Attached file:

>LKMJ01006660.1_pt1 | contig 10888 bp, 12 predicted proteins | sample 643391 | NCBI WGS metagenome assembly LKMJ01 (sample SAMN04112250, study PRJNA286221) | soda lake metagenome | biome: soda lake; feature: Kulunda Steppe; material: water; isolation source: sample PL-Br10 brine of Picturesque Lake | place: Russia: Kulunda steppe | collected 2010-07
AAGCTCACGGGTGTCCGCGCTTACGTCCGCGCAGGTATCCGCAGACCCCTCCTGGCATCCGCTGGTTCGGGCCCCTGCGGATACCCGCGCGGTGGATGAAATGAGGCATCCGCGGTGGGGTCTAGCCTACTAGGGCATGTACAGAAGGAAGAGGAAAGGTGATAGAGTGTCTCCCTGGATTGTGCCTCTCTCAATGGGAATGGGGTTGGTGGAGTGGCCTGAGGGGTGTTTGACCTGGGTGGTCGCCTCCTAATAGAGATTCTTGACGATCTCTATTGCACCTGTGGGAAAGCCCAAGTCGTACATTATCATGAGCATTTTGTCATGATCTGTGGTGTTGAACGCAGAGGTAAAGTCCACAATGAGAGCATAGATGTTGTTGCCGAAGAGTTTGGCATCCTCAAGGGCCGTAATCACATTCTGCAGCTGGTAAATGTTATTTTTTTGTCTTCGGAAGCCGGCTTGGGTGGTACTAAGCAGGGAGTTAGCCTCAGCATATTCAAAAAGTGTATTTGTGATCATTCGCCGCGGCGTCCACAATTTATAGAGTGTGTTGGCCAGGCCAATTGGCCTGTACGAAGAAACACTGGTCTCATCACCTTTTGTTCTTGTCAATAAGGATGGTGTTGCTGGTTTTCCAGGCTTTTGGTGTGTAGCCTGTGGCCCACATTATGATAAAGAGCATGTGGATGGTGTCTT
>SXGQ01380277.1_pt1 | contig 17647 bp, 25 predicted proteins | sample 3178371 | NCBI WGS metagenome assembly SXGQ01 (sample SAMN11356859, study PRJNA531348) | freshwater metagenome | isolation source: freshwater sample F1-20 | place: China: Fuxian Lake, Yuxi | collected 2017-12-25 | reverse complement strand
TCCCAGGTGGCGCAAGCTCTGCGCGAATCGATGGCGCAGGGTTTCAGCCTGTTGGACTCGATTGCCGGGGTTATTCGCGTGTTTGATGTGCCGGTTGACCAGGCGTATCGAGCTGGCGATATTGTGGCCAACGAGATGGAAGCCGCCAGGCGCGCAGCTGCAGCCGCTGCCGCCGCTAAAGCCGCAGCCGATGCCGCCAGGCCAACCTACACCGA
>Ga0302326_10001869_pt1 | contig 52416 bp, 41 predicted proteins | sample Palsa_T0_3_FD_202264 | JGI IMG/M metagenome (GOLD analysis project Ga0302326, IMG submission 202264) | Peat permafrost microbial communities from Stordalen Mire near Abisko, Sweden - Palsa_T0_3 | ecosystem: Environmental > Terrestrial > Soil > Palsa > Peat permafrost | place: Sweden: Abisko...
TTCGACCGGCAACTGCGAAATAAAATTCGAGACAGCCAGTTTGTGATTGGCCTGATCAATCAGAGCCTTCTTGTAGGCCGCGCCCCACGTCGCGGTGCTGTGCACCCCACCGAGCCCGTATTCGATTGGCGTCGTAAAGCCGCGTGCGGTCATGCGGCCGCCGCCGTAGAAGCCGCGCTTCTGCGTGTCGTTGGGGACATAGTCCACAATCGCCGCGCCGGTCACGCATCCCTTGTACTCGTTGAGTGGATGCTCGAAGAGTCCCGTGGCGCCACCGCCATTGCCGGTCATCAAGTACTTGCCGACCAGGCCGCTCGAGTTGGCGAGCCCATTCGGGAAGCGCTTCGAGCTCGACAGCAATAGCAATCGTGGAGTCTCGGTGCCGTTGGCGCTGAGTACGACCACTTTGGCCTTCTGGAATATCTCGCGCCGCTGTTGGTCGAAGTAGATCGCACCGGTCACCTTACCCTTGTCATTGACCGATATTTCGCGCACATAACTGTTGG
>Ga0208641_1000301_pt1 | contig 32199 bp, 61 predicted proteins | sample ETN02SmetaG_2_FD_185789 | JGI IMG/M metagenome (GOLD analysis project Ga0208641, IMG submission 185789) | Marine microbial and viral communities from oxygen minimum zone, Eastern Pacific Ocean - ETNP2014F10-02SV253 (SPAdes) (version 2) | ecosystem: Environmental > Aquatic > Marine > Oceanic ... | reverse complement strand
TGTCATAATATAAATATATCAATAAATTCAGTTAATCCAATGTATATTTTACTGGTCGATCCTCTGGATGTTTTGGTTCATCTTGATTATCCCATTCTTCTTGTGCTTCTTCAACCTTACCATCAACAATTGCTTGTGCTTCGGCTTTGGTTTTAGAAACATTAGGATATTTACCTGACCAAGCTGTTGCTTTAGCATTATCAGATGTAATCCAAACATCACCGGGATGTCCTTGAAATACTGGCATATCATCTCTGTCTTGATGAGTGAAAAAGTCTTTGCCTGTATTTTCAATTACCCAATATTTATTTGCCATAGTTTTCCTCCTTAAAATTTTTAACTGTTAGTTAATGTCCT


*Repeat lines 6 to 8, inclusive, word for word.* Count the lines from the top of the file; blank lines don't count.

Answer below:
TTCGACCGGCAACTGCGAAATAAAATTCGAGACAGCCAGTTTGTGATTGGCCTGATCAATCAGAGCCTTCTTGTAGGCCGCGCCCCACGTCGCGGTGCTGTGCACCCCACCGAGCCCGTATTCGATTGGCGTCGTAAAGCCGCGTGCGGTCATGCGGCCGCCGCCGTAGAAGCCGCGCTTCTGCGTGTCGTTGGGGACATAGTCCACAATCGCCGCGCCGGTCACGCATCCCTTGTACTCGTTGAGTGGATGCTCGAAGAGTCCCGTGGCGCCACCGCCATTGCCGGTCATCAAGTACTTGCCGACCAGGCCGCTCGAGTTGGCGAGCCCATTCGGGAAGCGCTTCGAGCTCGACAGCAATAGCAATCGTGGAGTCTCGGTGCCGTTGGCGCTGAGTACGACCACTTTGGCCTTCTGGAATATCTCGCGCCGCTGTTGGTCGAAGTAGATCGCACCGGTCACCTTACCCTTGTCATTGACCGATATTTCGCGCACATAACTGTTGG
>Ga0208641_1000301_pt1 | contig 32199 bp, 61 predicted proteins | sample ETN02SmetaG_2_FD_185789 | JGI IMG/M metagenome (GOLD analysis project Ga0208641, IMG submission 185789) | Marine microbial and viral communities from oxygen minimum zone, Eastern Pacific Ocean - ETNP2014F10-02SV253 (SPAdes) (version 2) | ecosystem: Environmental > Aquatic > Marine > Oceanic ... | reverse complement strand
TGTCATAATATAAATATATCAATAAATTCAGTTAATCCAATGTATATTTTACTGGTCGATCCTCTGGATGTTTTGGTTCATCTTGATTATCCCATTCTTCTTGTGCTTCTTCAACCTTACCATCAACAATTGCTTGTGCTTCGGCTTTGGTTTTAGAAACATTAGGATATTTACCTGACCAAGCTGTTGCTTTAGCATTATCAGATGTAATCCAAACATCACCGGGATGTCCTTGAAATACTGGCATATCATCTCTGTCTTGATGAGTGAAAAAGTCTTTGCCTGTATTTTCAATTACCCAATATTTATTTGCCATAGTTTTCCTCCTTAAAATTTTTAACTGTTAGTTAATGTCCT